Tenuta di Trinoro Campo di Magnacosta 2018
Campo di Magnacosta is a 1.5-hectare (100% Cabernet Franc) parcel of river gravel and silt on the valley’s bottom, at 400 meters asl, where an old stream ate into a hill (magna: eat; costa: hillside). It was planted over 20 years ago with cuttings from a vineyard in Pomerol where Cabernet Franc has grown for three centuries. Tenuta di Trinoro has been bottling this Campo separately since 2011.
Critical AcclaimAll Vintages
Aromas of graphite, cedar and cassis lead the nose on this 100% Cabernet Franc, along with whiffs of dark spice. Enveloping and generous, the full-bodied, concentrated palate also shows finesse, offering baked plum, blackberry jam and mocha framed in tightly knit, velvety tannins. Drink 2023–2030.
Located in a remote corner of southeastern Tuscany, Tenuta di Trinoro specializes in rich, age-worthy red wines made of Cabernet Franc, Merlot, Cabernet Sauvignon, and Petit Verdot. The 200-hectare estate sits in viticultural isolation in the Orcia Valley near Sarteano, where Tuscany meets Umbria and Lazio.
Owner and winemaker Andrea Franchetti acquired the property in the 1980s and in the beginning of the 1990s started planting his first vines. The most important lesson he gleaned from a stint in Bordeaux was the crucial role played by terroir. He saw, in the rough woodland that would become Trinoro, clay-limestone and gravel soils reminiscent of those in Saint-Émilion. Only select parcels were suitable for vine-growing, amid a sea of blue clay, and those he cleared by hand and planted in the style of the Bordelais: high-density, meter-by-meter plantings, with cuttings brought over from some of the region’s great estates.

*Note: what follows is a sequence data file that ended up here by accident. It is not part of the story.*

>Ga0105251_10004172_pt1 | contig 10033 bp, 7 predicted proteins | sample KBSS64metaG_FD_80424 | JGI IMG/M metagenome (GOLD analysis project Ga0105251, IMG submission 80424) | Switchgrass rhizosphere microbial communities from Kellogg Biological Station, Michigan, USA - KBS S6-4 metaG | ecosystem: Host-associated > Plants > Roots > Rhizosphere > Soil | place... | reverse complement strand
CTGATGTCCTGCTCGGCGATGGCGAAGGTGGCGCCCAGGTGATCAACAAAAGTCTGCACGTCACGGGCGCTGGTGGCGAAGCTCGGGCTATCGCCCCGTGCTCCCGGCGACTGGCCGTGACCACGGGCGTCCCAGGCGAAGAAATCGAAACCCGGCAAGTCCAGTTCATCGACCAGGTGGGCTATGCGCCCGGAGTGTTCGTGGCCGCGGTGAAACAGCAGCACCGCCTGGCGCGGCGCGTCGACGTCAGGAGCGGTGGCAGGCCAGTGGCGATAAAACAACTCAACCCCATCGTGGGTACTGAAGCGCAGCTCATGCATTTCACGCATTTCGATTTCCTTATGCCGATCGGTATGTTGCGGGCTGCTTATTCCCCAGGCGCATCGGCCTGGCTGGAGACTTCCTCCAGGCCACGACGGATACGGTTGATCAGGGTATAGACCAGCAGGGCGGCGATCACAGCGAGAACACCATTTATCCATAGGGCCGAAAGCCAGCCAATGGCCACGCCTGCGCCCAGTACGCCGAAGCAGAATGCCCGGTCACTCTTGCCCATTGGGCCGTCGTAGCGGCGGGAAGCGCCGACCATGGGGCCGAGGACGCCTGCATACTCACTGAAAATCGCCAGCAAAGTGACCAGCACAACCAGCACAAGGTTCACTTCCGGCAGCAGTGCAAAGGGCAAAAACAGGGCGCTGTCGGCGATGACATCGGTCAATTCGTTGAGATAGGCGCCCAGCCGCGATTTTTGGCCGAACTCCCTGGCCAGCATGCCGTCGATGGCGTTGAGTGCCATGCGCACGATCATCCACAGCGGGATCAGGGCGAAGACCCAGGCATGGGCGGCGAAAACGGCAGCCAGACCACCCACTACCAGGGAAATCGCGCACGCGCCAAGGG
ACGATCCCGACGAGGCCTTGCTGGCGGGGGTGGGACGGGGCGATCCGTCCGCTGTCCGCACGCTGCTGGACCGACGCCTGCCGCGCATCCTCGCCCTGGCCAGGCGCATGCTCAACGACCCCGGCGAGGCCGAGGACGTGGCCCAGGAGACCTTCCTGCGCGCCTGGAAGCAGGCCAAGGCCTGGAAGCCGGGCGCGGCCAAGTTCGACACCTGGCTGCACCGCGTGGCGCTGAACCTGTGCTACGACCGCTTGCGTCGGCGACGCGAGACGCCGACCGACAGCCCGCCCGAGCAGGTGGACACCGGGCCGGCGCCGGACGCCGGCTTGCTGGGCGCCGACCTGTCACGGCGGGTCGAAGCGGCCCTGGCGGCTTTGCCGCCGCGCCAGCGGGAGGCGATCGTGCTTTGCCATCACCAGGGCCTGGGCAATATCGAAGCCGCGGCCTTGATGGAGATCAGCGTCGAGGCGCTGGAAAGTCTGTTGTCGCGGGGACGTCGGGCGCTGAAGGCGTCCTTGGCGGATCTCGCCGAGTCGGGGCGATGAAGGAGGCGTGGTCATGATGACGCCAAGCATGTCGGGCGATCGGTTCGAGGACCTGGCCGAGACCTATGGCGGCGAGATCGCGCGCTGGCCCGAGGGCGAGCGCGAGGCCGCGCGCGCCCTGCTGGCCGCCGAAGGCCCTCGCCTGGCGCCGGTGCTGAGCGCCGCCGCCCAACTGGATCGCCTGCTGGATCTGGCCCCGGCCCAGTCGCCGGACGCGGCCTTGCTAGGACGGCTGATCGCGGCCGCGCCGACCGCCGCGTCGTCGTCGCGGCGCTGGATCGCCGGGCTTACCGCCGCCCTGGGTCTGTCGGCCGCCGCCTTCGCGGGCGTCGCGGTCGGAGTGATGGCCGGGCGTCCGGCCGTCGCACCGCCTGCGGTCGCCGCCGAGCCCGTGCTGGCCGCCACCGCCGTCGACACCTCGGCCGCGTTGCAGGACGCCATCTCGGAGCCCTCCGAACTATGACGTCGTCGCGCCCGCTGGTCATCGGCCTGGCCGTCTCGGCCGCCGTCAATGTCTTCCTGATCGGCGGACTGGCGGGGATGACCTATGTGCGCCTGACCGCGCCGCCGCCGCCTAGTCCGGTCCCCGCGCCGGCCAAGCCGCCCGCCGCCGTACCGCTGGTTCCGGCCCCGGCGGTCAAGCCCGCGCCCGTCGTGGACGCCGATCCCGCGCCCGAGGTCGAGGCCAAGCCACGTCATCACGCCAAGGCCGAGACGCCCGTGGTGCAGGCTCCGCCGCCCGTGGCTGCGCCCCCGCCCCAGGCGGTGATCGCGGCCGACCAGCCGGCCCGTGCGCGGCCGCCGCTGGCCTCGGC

Placed under a mountain, Tenuta di Trinoro has a mosaic of soils. The vines, densely planted, are more than twenty years old and, with their extended root system, they have become able to render a distinct taste from every terrain of the estate. 22 hectares are under vine, planted between 450 and 600 meters on southwestern facing slopes. Cabernet Franc and Merlot dominate the plantings, with small parcels of Cabernet Sauvignon and Petit Verot on the perimeter.
Tight planting, high thinning, very low yields, extreme ripeness, and concentration of flavor characterize his winemaking style. The wines are highly perfumed and opulent, at once approachable and meant to be left to develop in the bottle over time.
Legendary in Italy for its Renaissance art and striking landscape, Tuscany is also home to many of the country’s best red wines. Sangiovese reigns supreme here, as either the single varietal, or a dominant player, in almost all of Tuscany’s best.
A remarkable Chianti, named for its region of origin, will have a bright acidity, supple tannins and plenty of cherry fruit character. From the hills and valleys surrounding the medieval village of Montalcino, come the distinguished and age-worthy wines based on Brunello (Sangiovese). Earning global acclaim since the 1970s, the Tuscan Blends are composed solely of international grape varieties or a mix of international and Sangiovese. The wine called Vine Nobile di Montepulciano, composed of Prognolo Gentile (Sangiovese) and is recognized both for finesse and power.